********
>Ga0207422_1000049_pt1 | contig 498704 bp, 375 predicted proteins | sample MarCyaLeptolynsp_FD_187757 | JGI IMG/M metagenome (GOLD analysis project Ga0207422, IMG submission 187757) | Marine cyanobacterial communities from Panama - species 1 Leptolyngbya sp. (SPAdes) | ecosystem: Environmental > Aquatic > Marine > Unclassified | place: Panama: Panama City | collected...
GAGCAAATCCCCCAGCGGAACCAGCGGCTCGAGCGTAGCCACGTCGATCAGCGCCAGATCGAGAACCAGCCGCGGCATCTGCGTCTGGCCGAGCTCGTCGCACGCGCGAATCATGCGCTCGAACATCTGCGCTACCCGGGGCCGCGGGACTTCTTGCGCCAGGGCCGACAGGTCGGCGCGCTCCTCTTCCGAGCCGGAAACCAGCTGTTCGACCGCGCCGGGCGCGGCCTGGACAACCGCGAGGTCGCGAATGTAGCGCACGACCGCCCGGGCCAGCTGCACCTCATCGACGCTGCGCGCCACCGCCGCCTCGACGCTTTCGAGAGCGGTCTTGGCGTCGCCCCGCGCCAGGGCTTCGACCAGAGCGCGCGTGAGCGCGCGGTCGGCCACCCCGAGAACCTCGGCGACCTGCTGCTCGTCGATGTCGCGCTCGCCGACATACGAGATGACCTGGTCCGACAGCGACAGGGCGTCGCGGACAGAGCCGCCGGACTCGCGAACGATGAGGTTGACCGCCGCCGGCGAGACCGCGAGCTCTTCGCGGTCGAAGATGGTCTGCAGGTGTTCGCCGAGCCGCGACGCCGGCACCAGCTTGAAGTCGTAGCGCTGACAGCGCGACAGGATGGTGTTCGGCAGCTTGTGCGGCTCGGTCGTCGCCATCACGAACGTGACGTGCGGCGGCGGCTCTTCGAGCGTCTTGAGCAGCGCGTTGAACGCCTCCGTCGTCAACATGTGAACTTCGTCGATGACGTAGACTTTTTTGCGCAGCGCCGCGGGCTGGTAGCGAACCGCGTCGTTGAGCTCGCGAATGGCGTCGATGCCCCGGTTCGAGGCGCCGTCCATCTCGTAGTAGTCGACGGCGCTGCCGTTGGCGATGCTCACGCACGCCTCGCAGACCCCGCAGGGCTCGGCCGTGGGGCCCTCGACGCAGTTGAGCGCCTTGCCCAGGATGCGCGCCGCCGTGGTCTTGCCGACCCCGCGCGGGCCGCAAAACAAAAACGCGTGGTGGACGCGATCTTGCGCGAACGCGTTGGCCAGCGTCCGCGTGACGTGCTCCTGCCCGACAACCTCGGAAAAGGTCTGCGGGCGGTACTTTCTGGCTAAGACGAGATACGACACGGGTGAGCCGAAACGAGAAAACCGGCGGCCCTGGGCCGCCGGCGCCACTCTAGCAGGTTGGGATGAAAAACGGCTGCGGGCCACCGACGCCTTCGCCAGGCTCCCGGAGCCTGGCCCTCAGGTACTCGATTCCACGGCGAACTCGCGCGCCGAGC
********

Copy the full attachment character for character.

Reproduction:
>Ga0207422_1000049_pt1 | contig 498704 bp, 375 predicted proteins | sample MarCyaLeptolynsp_FD_187757 | JGI IMG/M metagenome (GOLD analysis project Ga0207422, IMG submission 187757) | Marine cyanobacterial communities from Panama - species 1 Leptolyngbya sp. (SPAdes) | ecosystem: Environmental > Aquatic > Marine > Unclassified | place: Panama: Panama City | collected...
GAGCAAATCCCCCAGCGGAACCAGCGGCTCGAGCGTAGCCACGTCGATCAGCGCCAGATCGAGAACCAGCCGCGGCATCTGCGTCTGGCCGAGCTCGTCGCACGCGCGAATCATGCGCTCGAACATCTGCGCTACCCGGGGCCGCGGGACTTCTTGCGCCAGGGCCGACAGGTCGGCGCGCTCCTCTTCCGAGCCGGAAACCAGCTGTTCGACCGCGCCGGGCGCGGCCTGGACAACCGCGAGGTCGCGAATGTAGCGCACGACCGCCCGGGCCAGCTGCACCTCATCGACGCTGCGCGCCACCGCCGCCTCGACGCTTTCGAGAGCGGTCTTGGCGTCGCCCCGCGCCAGGGCTTCGACCAGAGCGCGCGTGAGCGCGCGGTCGGCCACCCCGAGAACCTCGGCGACCTGCTGCTCGTCGATGTCGCGCTCGCCGACATACGAGATGACCTGGTCCGACAGCGACAGGGCGTCGCGGACAGAGCCGCCGGACTCGCGAACGATGAGGTTGACCGCCGCCGGCGAGACCGCGAGCTCTTCGCGGTCGAAGATGGTCTGCAGGTGTTCGCCGAGCCGCGACGCCGGCACCAGCTTGAAGTCGTAGCGCTGACAGCGCGACAGGATGGTGTTCGGCAGCTTGTGCGGCTCGGTCGTCGCCATCACGAACGTGACGTGCGGCGGCGGCTCTTCGAGCGTCTTGAGCAGCGCGTTGAACGCCTCCGTCGTCAACATGTGAACTTCGTCGATGACGTAGACTTTTTTGCGCAGCGCCGCGGGCTGGTAGCGAACCGCGTCGTTGAGCTCGCGAATGGCGTCGATGCCCCGGTTCGAGGCGCCGTCCATCTCGTAGTAGTCGACGGCGCTGCCGTTGGCGATGCTCACGCACGCCTCGCAGACCCCGCAGGGCTCGGCCGTGGGGCCCTCGACGCAGTTGAGCGCCTTGCCCAGGATGCGCGCCGCCGTGGTCTTGCCGACCCCGCGCGGGCCGCAAAACAAAAACGCGTGGTGGACGCGATCTTGCGCGAACGCGTTGGCCAGCGTCCGCGTGACGTGCTCCTGCCCGACAACCTCGGAAAAGGTCTGCGGGCGGTACTTTCTGGCTAAGACGAGATACGACACGGGTGAGCCGAAACGAGAAAACCGGCGGCCCTGGGCCGCCGGCGCCACTCTAGCAGGTTGGGATGAAAAACGGCTGCGGGCCACCGACGCCTTCGCCAGGCTCCCGGAGCCTGGCCCTCAGGTACTCGATTCCACGGCGAACTCGCGCGCCGAGC